The sentencing came just days after hundreds of pages of previously sealed court filings in the case were made public at the behest of the AP and other media organizations.
The trove of court documents offered new details about how prosecutors unraveled Zuberi’s scheme and also include photographs of him rubbing shoulders with then-Vice President Biden and other prominent officeholders.
Zuberi had been planning to assist federal authorities in a corruption investigation of an unnamed mayor in California, his attorneys wrote in a newly unsealed memo. He was even “preparing at an FBI office for a recorded conversation” when that effort was called off after news broke that federal prosecutors in New York were investigating the $900,000 contribution Zuberi made to Trump’s inaugural committee, the records say. Zuberi has admitted obstructing that federal investigation.
Portions of the newly unsealed documents were redacted, in part, because of ongoing criminal investigations. Prosecutors revealed last year that there is an investigation into Zuberi’s ties to Qatar. Zuberi secretly lobbied the Trump White House and Congress on behalf of the small gas-rich monarchy, which has paid him $9.8 million, prosecutors have alleged in court papers.
The documents also demonstrate how Zuberi built a widespread network of contacts, thanks in part to his prodigious political giving. That included six-figure donations to the Obama-Biden ticket in 2012 and Hillary Clinton’s presidential campaign in 2016.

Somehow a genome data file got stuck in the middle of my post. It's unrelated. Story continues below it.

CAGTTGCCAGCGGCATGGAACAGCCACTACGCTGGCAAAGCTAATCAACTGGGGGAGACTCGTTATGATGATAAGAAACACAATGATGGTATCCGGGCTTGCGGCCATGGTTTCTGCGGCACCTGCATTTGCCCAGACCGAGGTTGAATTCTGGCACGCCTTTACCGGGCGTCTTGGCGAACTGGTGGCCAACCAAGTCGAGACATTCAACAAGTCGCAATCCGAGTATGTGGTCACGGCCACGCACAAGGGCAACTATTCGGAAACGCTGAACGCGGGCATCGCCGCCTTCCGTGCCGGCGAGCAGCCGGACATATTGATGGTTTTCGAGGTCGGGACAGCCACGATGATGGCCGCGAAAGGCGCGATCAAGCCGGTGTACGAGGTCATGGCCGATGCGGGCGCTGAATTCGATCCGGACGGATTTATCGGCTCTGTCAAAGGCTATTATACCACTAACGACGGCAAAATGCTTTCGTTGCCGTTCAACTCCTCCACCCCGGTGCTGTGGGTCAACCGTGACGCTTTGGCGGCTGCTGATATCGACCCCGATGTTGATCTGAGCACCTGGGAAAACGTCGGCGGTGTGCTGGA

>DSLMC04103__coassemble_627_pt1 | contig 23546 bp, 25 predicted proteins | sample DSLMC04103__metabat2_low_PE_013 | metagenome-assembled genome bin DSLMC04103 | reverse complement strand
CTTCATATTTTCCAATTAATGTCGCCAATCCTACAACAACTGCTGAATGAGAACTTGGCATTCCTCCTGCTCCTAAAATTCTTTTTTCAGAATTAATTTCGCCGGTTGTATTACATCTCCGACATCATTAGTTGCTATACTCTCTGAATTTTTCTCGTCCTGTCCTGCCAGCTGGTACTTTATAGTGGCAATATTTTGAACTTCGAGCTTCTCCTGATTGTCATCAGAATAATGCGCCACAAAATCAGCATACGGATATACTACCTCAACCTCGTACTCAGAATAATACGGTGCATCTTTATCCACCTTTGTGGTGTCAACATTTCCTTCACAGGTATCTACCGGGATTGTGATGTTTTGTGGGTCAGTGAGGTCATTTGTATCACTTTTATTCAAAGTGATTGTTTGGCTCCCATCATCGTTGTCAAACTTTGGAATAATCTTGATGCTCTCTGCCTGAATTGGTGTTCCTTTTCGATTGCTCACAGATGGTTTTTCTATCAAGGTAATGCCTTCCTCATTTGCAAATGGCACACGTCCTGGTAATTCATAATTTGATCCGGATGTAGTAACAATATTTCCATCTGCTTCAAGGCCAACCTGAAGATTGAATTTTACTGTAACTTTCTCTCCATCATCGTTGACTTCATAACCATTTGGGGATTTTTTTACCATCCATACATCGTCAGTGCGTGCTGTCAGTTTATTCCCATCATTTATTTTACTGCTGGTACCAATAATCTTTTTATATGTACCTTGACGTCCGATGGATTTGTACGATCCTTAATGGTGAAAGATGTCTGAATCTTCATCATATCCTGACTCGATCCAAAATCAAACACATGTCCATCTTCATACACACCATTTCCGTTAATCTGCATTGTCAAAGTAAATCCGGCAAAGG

No one who accepted tainted money from Zuberi has been accused of wrongdoing, and Biden, through a spokesman, has said he had no knowledge of Zuberi’s illegal acts when they met, mostly at donor roundtables when Biden was vice president.
The new records show that Zuberi donated to or hired several Washington advocacy groups, lobbying shops and public relations firms. He also had well-connected people on his payroll for various business projects, including former NATO supreme commander Gen. Wesley Clark.
Emails obtained by the AP show Zuberi sought Clark’s help for work related to a company owned by Dmitry Firtash, a Putin-friendly oligarch fighting extradition to the United States on federal bribery and racketeering charges. Prosecutors say Zuberi made $1 million doing unregistered lobbying work for Firtash. Zuberi has said the money was for legitimate business transactions.
Clark did not respond to requests for comment.
The AP previously reported that Zuberi used a straw donor scheme in which he paid for others’ donations with his credit cards and used cutouts that included a dead person and names of people prosecutors say he made up. The AP’s investigation found several instances where Zuberi-linked donations to members of Congress occurred within a few weeks or even days of him receiving something he sought in return.
For example, Zuberi gave $5,200 to U.S. Rep. Tony Cardenas around the time his office sent an official letter in late 2013 to the National Archives expressing support for a Zuberi associate seeking to do business there, according to emails obtained by the AP.